Legal Briefs

Accessibility Litigation

Is ignorance really bliss?

The number of lawsuits filed against business owners based on violations of the Americans With Disabilities Act and Federal Housing Administration accessibility requirements grows every year. The best way to avoid a lawsuit is to find and fix any violations that exist, but many property owners, property buyers, and business operators believe that they are better off not knowing the truth. If they can’t afford to fix a violation, they fear their knowledge will somehow count against them. While there is some cause for concern with respect to multifamily housing, as a general rule, ignorance can only make things worse.

Title III of the ADA, which requires accessibility for most businesses, is a no-fault statute. If a business is not accessible, the law permits a court to order that it be fixed and that legal fees be paid to the plaintiff’s lawyer, regardless of whether or not the owner knew of the problem in advance. Therefore, the owner who knowingly maintains an inaccessible business is no worse off than the innocent owner who has no idea.

Knowledge Is Power

But the owner who knows can fix problems before a lawsuit is filed and avoid litigation costs altogether. If fixing the problems is not financially possible, just having a plan to fix them can reduce litigation costs. Some courts have even dismissed ADA lawsuits on the theory that there was no point in ordering a business owner to do what he was already planning to do.

For retail stores, restaurants, shopping centers, and most other businesses that serve the public, knowledge of ADA violations is undoubtedly good. Commissioning an ADA survey will allow the owner to plan for remediation and reduce or eliminate the risk and expense of litigation.

The same should be true for owners and managers of multifamily housing. The Fair Housing Act sets accessibility standards for these properties, and like the ADA, it is usually enforced by orders to fix problems and an award of attorneys’ fees to the plaintiff.

There is one controversial difference though. Under the ADA, the liability of the original property owner is not that much different than the liability of later owners. The original owner is responsible for the property meeting all of the ADA Standards, while later owners are only responsible for “barrier removal” that is “readily achievable.” However, it turns out that most courts say that any violation of the ADA Standards is a barrier that has to be removed, and anything that doesn’t put the business in bankruptcy can be readily achieved. As a practical matter, original and subsequent owners are in the same boat.

Under the Fair Housing Act, only the original owner of a property is responsible for making sure it complies with the applicable accessibility guidelines. As most courts read the statute, later owners cannot be made to bring the property into compliance with these guidelines. The most they can be compelled to do is allow the original owner access so the original owner can do the work. This is a burden, but much less of a burden than paying for all the work to be done. If the original owner is out of business, it is no burden at all.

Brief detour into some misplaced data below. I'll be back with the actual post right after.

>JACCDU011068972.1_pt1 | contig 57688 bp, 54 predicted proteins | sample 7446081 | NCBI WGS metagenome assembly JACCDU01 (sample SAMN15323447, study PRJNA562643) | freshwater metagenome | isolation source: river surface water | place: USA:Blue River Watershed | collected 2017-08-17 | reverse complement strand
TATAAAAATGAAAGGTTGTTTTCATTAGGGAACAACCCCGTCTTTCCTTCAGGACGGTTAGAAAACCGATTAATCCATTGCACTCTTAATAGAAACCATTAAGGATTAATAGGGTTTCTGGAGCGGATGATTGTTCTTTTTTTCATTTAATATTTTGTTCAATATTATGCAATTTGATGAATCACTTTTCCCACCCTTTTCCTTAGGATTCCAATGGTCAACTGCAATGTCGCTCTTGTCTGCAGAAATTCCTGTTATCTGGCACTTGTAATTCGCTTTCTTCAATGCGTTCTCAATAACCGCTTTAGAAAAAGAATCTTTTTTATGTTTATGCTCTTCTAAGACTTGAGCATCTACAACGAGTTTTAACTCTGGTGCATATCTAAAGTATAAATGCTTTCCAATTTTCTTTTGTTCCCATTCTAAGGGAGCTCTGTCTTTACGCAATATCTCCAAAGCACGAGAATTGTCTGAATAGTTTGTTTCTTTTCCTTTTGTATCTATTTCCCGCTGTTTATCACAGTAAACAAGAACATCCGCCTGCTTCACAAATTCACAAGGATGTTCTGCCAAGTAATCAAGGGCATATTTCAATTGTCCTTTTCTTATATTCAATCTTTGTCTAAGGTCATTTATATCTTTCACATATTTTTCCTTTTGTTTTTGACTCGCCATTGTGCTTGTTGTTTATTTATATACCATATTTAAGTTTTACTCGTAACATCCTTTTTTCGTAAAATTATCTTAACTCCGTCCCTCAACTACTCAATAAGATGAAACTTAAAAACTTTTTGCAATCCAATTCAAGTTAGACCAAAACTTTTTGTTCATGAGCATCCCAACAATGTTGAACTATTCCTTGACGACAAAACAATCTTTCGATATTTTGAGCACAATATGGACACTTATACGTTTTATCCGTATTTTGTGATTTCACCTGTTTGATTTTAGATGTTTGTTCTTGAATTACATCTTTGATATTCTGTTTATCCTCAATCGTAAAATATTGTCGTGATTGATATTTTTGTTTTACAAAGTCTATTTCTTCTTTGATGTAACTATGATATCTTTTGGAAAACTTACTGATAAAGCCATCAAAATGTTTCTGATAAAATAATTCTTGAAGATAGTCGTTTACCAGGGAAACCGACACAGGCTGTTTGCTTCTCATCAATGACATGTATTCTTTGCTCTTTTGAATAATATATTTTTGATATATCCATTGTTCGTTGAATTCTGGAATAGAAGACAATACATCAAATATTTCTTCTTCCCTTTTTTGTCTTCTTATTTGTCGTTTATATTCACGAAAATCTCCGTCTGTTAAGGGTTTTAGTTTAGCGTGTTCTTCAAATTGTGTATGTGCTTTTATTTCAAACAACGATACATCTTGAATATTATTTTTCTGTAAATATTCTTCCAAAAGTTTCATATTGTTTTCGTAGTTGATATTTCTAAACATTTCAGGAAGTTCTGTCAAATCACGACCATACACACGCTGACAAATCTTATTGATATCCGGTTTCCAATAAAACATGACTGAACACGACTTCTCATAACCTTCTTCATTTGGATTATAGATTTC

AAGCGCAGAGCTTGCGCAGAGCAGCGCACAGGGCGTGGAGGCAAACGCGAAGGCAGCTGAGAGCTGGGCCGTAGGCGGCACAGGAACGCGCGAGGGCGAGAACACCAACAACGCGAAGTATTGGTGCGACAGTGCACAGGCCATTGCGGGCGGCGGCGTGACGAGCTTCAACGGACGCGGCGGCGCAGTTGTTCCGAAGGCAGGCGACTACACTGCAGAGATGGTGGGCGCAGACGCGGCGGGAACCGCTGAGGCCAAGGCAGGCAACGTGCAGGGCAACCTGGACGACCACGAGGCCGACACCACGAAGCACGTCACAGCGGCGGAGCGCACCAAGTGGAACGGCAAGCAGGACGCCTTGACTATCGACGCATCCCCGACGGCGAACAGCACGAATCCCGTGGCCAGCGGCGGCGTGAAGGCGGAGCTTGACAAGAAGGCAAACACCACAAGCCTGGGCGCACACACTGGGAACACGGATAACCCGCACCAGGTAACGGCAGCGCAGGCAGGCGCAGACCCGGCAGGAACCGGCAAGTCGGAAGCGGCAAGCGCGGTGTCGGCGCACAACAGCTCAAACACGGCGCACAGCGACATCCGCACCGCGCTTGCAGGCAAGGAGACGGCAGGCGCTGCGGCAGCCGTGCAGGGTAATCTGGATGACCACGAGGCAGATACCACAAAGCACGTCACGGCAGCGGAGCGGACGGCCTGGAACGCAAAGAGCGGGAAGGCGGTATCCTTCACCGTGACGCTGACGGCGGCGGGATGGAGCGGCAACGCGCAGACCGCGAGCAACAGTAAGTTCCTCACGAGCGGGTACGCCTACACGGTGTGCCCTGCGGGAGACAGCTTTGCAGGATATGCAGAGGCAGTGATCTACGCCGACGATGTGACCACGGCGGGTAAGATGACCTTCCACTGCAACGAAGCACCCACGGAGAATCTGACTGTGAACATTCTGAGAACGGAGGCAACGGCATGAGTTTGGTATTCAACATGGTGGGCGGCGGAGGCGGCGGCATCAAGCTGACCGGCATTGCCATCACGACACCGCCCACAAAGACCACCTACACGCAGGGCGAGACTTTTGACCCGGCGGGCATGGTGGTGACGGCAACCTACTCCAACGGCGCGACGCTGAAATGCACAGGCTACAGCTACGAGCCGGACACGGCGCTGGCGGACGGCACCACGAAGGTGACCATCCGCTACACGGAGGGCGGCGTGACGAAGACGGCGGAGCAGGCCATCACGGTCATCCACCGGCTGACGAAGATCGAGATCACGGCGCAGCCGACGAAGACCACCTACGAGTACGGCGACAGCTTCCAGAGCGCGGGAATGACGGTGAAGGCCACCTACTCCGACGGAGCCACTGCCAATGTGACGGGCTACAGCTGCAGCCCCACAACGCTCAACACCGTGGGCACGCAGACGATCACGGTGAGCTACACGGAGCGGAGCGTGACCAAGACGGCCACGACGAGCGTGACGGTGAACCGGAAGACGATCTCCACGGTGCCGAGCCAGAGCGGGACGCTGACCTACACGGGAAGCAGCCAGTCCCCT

There are, however, a few recent decisions in which a district court found that a later owner might be liable. Most of these decisions base later owner liability on some affiliation with the original owner, but one Florida district court has ruled that an unaffiliated later owner might be liable if it had “wrongful knowledge” that the property was not in compliance with the guidelines. The court never explained what “wrongful knowledge” might be, but some purchasers of multifamily housing are worried that if they know there is a problem they will have “wrongful knowledge” and be treated like an original owner. That would turn an inconvenience into a major financial liability.

So far this position has been taken only by the Florida court, with a court in Oklahoma reserving judgment on the matter. The Florida case is on appeal to the 11th Circuit U.S. Court of Appeals. In that appeal, the plaintiff has taken the position that knowledge is irrelevant and every owner has the same liability. If the 11th Circuit agrees, then the situation will be just like the ADA, where ignorance is no help but knowledge at least allows a plan to be made.

The defendant argues that knowledge is irrelevant and that later owners cannot be liable. If the 11th Circuit agrees, then there is no liability for subsequent owners regardless of knowledge. Only in the event that it adopts some middle position will knowledge be a bad thing.

Until the 11th Circuit rules, the best advice is that the devil you know is better than the devil you don’t know. The modest expense of a survey to find FHA violations will allow an existing owner to assess its risk and make plans based on that assessment. It will allow a prospective buyer to accurately assess the risk of ownership before that risk becomes a fact. In the world of accessibility litigation, what you don’t know almost always hurts you, and hoping that ignorance will protect you is a long shot gamble.

Richard Hunt is an attorney with Hunt Huey PLLC in Dallas. Contact him at rhunt@hunthuey.com.

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